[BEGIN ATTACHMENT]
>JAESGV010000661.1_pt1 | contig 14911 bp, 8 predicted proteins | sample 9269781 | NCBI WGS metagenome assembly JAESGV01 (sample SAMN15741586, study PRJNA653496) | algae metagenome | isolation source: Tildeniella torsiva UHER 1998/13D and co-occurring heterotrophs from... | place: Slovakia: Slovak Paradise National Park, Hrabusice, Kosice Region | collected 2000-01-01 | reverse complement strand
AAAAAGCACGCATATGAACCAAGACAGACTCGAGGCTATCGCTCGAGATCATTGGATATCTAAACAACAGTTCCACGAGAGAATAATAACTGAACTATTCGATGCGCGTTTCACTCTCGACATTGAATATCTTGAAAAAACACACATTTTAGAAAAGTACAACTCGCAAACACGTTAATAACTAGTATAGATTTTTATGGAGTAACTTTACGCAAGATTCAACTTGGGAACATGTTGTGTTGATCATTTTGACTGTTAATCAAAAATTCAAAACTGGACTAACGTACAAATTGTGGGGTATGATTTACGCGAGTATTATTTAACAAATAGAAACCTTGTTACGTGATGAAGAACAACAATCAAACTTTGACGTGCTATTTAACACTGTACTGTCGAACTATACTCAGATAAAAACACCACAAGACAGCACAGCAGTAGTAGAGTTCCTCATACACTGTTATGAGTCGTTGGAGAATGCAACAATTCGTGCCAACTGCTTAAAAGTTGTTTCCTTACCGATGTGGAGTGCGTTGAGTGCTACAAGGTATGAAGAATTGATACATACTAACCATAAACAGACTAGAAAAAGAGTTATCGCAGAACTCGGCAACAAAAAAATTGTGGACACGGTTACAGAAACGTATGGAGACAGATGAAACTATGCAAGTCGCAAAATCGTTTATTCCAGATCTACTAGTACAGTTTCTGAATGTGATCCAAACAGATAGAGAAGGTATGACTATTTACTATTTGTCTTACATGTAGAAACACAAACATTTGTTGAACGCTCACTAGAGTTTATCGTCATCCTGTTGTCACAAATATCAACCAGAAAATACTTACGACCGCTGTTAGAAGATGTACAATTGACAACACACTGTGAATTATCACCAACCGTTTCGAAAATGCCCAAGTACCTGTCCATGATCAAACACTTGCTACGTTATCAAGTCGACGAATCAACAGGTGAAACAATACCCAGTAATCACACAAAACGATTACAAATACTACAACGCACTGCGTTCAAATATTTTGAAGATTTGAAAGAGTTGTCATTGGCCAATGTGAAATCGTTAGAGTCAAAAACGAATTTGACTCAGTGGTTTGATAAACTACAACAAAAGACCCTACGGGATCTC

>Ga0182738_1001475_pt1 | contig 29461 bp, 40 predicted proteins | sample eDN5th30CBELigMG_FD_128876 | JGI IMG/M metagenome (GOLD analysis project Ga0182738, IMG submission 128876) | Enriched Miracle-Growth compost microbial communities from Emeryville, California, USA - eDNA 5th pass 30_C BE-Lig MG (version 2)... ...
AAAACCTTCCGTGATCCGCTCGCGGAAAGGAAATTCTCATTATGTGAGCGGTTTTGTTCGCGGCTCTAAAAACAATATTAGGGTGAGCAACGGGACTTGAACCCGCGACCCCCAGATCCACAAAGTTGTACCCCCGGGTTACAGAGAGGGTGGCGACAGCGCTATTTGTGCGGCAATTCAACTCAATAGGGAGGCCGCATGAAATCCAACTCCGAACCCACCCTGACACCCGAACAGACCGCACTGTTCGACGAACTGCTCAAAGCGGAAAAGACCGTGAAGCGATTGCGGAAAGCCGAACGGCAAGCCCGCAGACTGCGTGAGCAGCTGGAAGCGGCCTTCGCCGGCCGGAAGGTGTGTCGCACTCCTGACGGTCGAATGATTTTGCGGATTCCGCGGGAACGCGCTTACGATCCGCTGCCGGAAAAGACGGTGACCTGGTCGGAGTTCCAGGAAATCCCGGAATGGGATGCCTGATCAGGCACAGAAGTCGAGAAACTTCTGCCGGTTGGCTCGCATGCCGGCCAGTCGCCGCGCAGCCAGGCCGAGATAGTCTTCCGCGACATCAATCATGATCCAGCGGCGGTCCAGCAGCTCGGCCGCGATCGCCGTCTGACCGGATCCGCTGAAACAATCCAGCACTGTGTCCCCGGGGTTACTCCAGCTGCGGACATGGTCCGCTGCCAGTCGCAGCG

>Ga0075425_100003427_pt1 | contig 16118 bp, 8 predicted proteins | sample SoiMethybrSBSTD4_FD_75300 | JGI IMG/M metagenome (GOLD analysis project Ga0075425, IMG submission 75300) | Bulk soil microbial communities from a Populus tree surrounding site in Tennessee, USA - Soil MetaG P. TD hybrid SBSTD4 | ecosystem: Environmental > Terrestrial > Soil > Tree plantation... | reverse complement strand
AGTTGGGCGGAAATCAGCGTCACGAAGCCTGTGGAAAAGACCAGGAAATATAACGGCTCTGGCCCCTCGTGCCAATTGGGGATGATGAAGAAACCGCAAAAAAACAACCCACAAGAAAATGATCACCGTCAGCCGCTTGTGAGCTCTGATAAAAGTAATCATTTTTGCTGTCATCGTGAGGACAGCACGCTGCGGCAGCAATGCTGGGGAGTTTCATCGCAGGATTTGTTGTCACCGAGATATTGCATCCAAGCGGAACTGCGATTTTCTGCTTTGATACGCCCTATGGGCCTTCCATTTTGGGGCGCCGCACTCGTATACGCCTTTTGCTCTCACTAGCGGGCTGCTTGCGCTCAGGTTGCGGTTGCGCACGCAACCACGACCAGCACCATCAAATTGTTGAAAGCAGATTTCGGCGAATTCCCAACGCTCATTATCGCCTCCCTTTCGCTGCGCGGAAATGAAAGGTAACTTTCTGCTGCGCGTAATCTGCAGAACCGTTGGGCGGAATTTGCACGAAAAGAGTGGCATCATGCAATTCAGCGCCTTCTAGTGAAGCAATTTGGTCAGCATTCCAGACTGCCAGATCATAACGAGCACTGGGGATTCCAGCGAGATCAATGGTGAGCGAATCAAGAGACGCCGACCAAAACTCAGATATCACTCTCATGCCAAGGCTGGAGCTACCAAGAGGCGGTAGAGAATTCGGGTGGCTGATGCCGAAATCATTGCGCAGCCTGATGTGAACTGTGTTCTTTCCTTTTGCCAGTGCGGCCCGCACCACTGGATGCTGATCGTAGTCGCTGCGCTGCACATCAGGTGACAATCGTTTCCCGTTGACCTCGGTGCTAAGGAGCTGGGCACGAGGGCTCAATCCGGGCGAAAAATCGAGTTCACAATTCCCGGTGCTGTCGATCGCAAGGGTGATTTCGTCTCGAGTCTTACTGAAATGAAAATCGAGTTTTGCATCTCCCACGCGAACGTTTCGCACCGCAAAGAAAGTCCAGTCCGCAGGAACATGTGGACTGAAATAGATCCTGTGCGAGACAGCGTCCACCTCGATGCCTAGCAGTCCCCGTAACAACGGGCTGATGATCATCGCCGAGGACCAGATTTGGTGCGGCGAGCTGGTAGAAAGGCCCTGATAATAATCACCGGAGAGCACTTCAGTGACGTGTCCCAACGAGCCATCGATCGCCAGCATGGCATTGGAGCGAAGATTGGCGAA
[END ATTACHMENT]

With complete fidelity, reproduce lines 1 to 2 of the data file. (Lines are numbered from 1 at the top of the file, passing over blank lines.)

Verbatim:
>JAESGV010000661.1_pt1 | contig 14911 bp, 8 predicted proteins | sample 9269781 | NCBI WGS metagenome assembly JAESGV01 (sample SAMN15741586, study PRJNA653496) | algae metagenome | isolation source: Tildeniella torsiva UHER 1998/13D and co-occurring heterotrophs from... | place: Slovakia: Slovak Paradise National Park, Hrabusice, Kosice Region | collected 2000-01-01 | reverse complement strand
AAAAAGCACGCATATGAACCAAGACAGACTCGAGGCTATCGCTCGAGATCATTGGATATCTAAACAACAGTTCCACGAGAGAATAATAACTGAACTATTCGATGCGCGTTTCACTCTCGACATTGAATATCTTGAAAAAACACACATTTTAGAAAAGTACAACTCGCAAACACGTTAATAACTAGTATAGATTTTTATGGAGTAACTTTACGCAAGATTCAACTTGGGAACATGTTGTGTTGATCATTTTGACTGTTAATCAAAAATTCAAAACTGGACTAACGTACAAATTGTGGGGTATGATTTACGCGAGTATTATTTAACAAATAGAAACCTTGTTACGTGATGAAGAACAACAATCAAACTTTGACGTGCTATTTAACACTGTACTGTCGAACTATACTCAGATAAAAACACCACAAGACAGCACAGCAGTAGTAGAGTTCCTCATACACTGTTATGAGTCGTTGGAGAATGCAACAATTCGTGCCAACTGCTTAAAAGTTGTTTCCTTACCGATGTGGAGTGCGTTGAGTGCTACAAGGTATGAAGAATTGATACATACTAACCATAAACAGACTAGAAAAAGAGTTATCGCAGAACTCGGCAACAAAAAAATTGTGGACACGGTTACAGAAACGTATGGAGACAGATGAAACTATGCAAGTCGCAAAATCGTTTATTCCAGATCTACTAGTACAGTTTCTGAATGTGATCCAAACAGATAGAGAAGGTATGACTATTTACTATTTGTCTTACATGTAGAAACACAAACATTTGTTGAACGCTCACTAGAGTTTATCGTCATCCTGTTGTCACAAATATCAACCAGAAAATACTTACGACCGCTGTTAGAAGATGTACAATTGACAACACACTGTGAATTATCACCAACCGTTTCGAAAATGCCCAAGTACCTGTCCATGATCAAACACTTGCTACGTTATCAAGTCGACGAATCAACAGGTGAAACAATACCCAGTAATCACACAAAACGATTACAAATACTACAACGCACTGCGTTCAAATATTTTGAAGATTTGAAAGAGTTGTCATTGGCCAATGTGAAATCGTTAGAGTCAAAAACGAATTTGACTCAGTGGTTTGATAAACTACAACAAAAGACCCTACGGGATCTC